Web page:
These 5-minute finishers target every muscle group to supercharge your workouts

Dumbbell full-body workout
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Target the muscles across your chest, shoulders, back, legs, and core muscles using these five-minute full-body workout finishers. Five minutes is all it takes to work your muscles hard in the gym or during home workouts.

Personal trainers use various techniques to whip up some extra pain for clients, but these methods genuinely have a purpose (we swear). From drop sets to supersets or giant sets, you can program exercises and workouts to challenge muscles more intelligently, maximize efficiency, and work major muscle groups harder. 

Finishers are a brilliant way to squeeze the last drops of effort from any workout, helping muscles to reach fatigue, ramp up your heart rate, and send calorie burn to soar — depending on your chosen exercise. (I personally swear by this 10-minute finisher that only uses one kettlebell.) 

Variables like workout load, time under tension (how long a muscle group works under contraction), and rep ranges are fun to manipulate. Besides, 5 minutes is nothing — right?  

Whether your goal is to pack on lean muscle mass, build strength, or something else entirely, these workout finishers are guaranteed to push your mind and body. Remember, these mini-workouts are finishers, so pick one or piggyback two (maximum) depending on your equipment, workout plan, or fitness experience. 

1. Upper-body bodyweight drop set 

Push-ups target the pectoral muscles, triceps, anterior deltoids (fronts of your shoulders), and core muscles. Drop sets do two things: increase your overall training volume (total reps) and time under tension during the workout. 

Once you’ve finished an upper-body workout (why not try this upper-body dumbbell workout to start with), perform the exercises below. Complete the first exercise until failure (as many reps as you can with good form) before moving to the next, repeating until fatigue, and so on. Each exercise decreases in load.  

A) Weighted push-up

Man performing a push up wearing a weighted vest during workout outdoors

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Place a barbell plate onto your mid to upper back across your shoulder blades. (You could also use a weighted vest.) Start in a push-up position with shoulders, elbows, and wrists stacked. Bend your elbows and lower your chest to the floor, keeping your elbows tucked close to your ribs. Pause, then push upwards with power while keeping your core engaged. Place your knees down for extra support, and keep your hips lifted. You can learn how to do a push-up with proper form here.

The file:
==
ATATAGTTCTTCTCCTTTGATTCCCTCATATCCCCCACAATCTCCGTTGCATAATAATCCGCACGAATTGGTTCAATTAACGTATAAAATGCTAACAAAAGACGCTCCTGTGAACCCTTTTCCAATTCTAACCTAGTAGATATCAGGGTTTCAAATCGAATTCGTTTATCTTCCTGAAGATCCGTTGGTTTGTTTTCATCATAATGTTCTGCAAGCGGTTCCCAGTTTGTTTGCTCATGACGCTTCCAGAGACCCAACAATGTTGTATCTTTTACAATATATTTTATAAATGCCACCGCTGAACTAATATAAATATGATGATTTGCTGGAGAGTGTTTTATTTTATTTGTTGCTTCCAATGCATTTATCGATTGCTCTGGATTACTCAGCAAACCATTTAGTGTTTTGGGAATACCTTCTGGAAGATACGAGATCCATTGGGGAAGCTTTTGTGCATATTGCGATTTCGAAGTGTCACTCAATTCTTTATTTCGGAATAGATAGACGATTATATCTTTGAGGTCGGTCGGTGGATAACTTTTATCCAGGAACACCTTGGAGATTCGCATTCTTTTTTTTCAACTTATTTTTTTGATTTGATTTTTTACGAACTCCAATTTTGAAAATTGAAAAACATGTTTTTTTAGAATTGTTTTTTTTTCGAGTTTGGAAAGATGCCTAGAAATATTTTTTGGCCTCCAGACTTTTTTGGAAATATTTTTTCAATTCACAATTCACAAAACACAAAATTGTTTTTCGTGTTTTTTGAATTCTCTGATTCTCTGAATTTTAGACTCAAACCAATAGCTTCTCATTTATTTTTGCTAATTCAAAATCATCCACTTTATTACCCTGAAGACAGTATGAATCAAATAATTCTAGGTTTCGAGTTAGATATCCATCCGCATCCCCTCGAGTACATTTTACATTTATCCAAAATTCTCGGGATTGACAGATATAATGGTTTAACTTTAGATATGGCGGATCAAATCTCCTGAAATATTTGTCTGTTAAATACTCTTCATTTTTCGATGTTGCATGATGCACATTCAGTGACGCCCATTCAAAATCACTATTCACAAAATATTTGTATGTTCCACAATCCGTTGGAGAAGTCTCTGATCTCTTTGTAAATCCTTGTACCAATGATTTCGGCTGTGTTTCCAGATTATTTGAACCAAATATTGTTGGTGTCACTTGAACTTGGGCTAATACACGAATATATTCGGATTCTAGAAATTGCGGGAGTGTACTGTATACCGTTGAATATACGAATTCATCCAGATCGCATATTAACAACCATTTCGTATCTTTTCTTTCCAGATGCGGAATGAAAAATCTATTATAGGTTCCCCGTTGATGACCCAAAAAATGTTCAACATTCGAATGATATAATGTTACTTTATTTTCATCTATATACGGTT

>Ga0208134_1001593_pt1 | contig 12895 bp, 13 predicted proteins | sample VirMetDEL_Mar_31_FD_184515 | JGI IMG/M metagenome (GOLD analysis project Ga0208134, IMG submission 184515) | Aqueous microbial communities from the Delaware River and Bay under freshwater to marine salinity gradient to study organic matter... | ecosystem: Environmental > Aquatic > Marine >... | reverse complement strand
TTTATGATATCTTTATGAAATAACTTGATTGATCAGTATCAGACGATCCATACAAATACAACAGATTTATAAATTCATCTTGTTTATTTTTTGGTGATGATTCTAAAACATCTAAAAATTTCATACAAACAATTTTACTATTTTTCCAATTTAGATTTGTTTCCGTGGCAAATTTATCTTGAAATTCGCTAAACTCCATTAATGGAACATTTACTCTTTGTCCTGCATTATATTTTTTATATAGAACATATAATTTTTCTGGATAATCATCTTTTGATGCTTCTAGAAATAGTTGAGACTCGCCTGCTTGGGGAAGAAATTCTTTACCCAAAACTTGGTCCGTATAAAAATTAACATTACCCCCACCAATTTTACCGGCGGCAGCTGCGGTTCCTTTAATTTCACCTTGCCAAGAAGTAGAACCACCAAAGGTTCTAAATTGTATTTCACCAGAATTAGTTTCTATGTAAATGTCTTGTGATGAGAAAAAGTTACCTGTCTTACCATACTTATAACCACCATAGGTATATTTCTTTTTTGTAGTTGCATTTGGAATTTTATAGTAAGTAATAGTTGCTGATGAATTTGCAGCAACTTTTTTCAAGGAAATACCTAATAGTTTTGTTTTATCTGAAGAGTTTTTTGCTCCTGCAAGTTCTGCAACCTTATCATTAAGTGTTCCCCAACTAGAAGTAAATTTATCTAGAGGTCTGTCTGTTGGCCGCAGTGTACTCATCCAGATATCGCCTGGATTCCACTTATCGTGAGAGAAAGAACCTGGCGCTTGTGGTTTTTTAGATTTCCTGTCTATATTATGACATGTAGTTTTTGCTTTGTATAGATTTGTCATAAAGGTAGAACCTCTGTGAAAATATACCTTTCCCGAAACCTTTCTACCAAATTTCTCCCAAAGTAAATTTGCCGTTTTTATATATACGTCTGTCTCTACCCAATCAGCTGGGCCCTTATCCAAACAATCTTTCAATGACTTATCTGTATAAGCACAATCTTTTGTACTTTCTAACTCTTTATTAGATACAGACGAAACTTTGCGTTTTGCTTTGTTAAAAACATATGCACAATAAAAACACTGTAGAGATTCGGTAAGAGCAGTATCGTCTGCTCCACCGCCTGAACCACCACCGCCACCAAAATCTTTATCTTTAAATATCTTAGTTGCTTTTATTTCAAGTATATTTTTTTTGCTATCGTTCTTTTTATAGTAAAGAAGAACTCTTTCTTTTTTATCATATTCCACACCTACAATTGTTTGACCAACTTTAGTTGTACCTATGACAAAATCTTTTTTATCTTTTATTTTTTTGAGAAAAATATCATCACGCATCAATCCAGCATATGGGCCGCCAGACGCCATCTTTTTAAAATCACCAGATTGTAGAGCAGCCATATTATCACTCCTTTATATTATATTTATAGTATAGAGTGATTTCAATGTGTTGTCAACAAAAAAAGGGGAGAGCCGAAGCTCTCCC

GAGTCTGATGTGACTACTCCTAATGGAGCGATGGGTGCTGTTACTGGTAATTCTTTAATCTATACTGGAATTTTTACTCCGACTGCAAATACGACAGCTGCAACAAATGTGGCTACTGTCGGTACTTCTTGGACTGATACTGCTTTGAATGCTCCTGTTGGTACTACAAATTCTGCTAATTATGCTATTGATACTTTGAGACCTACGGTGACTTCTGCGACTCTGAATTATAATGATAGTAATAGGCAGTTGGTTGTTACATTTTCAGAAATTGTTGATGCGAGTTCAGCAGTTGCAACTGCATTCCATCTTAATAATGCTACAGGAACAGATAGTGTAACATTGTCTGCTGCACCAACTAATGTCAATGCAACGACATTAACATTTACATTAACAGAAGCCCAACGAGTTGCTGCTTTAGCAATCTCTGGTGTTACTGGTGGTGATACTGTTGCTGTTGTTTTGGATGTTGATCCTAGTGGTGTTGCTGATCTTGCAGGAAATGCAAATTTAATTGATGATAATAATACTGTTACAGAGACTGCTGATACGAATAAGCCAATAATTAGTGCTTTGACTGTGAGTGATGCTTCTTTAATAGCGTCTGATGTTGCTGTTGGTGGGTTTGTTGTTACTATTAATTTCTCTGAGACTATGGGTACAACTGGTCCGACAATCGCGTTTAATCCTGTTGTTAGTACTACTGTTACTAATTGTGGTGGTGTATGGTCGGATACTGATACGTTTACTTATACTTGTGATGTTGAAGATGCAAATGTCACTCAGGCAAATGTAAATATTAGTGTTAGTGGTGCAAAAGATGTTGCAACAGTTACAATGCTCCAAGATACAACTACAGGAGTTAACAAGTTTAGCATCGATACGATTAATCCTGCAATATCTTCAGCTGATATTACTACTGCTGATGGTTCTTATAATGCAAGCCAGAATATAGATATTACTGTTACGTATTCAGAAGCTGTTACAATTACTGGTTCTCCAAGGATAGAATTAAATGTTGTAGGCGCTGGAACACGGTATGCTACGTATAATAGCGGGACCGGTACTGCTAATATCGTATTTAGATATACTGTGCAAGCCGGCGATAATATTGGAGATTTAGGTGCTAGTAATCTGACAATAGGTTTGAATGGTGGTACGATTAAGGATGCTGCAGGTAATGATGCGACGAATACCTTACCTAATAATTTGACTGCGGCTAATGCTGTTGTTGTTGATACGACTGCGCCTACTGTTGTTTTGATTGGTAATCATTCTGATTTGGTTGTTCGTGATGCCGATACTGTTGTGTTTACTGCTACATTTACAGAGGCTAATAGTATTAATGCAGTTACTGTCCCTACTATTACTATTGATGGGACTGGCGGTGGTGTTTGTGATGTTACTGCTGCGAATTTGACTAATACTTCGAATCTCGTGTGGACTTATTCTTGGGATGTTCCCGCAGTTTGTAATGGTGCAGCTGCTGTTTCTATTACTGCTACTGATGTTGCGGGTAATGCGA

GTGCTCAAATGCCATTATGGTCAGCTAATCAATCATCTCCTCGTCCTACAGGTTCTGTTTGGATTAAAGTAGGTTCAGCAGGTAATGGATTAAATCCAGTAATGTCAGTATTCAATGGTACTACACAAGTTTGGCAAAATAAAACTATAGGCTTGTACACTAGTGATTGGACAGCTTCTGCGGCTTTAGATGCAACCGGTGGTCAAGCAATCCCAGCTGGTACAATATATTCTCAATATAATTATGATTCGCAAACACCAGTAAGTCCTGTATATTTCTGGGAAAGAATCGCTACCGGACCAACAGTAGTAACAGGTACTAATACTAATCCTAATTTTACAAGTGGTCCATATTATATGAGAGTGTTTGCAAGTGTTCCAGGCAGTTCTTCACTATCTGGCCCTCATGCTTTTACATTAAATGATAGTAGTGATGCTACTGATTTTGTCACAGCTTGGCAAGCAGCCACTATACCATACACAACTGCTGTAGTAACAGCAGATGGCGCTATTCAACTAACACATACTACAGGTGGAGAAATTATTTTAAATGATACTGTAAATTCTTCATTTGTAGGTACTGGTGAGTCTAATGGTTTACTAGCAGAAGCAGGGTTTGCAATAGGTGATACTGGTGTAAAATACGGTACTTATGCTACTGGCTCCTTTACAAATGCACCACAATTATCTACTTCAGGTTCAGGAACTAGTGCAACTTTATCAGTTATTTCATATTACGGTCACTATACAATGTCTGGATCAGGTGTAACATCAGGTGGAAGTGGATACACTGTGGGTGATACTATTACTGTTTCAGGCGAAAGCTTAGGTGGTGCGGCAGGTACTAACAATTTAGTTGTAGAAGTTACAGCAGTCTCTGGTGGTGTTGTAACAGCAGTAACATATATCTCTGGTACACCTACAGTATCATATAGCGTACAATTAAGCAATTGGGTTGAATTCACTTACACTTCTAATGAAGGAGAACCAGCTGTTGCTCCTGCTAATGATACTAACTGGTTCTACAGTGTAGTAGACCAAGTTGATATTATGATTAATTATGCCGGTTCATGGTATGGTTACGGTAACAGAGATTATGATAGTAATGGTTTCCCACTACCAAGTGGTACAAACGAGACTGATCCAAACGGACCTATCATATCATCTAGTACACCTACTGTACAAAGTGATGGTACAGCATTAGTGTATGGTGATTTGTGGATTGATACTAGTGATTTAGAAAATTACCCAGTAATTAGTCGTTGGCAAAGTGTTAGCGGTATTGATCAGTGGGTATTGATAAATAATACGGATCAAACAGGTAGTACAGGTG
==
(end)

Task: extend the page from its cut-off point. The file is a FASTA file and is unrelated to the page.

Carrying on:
We recommend having a spotter for this exercise to keep the weight secure. 

B) Regular push-up

Image of person performing a push-up from starting position to chest to floor

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Remove the plate and perform regular chest-to-floor push-ups until failure. Keep your core engaged and lower your chest just above the floor for each rep. Place your knees down for extra support.  

C) Arms elevated push-up

a photo of a woman doing an elevated push up

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Place your hands on a bench, box, or wall. Your upper body should stay elevated higher than your lower body. Perform reps until failure, keeping a straight line from your head to your toes. 

2. The lower-body ladder

Pick up a pair of the best adjustable dumbbells or another weight and perform 10 reps of both exercises back to back. Take a brief rest, then continue down the ladder, decreasing by one rep each round. If you have time, head back up the ladder from one rep. 

The exercises primarily work the hip flexor muscles, glutes, quads, hamstrings, core muscles, and calves.

A) Front rack dumbbell squats

an illustration of a woman doing dumbbell squats

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Stand with feet shoulder-width apart and core engaged. Rack your dumbbells onto your shoulders, keeping your elbows lifted. Lower into a squat position and send your hips backward while keeping your chest proud. Thighs should be parallel to the floor, and weight distributed evenly throughout your feet. Drive through your heels to stand.  

B) Front rack dumbbell reverse lunges

Woman with two dumbbells racked on her shoulders performing a lunge indoors

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Keep the weights racked onto your shoulders. Look forward. Engage your core. Take a big step backward with your left leg and lower into a reverse lunge, tapping your back knee gently to the floor. Drive through your front heel and step your left leg back to starting position. Alternate sides. Split reps between sides.  

3. The 66 COREMOM 

This core finisher is a play on the EMOM — every minute on the minute. Perform six reps of each exercise within a one-minute window and rest for the remainder of the minute. Start a new round every minute. Aim for 10 seconds of rest before the next minute starts, and decrease or increase reps to ensure you work for 50 seconds.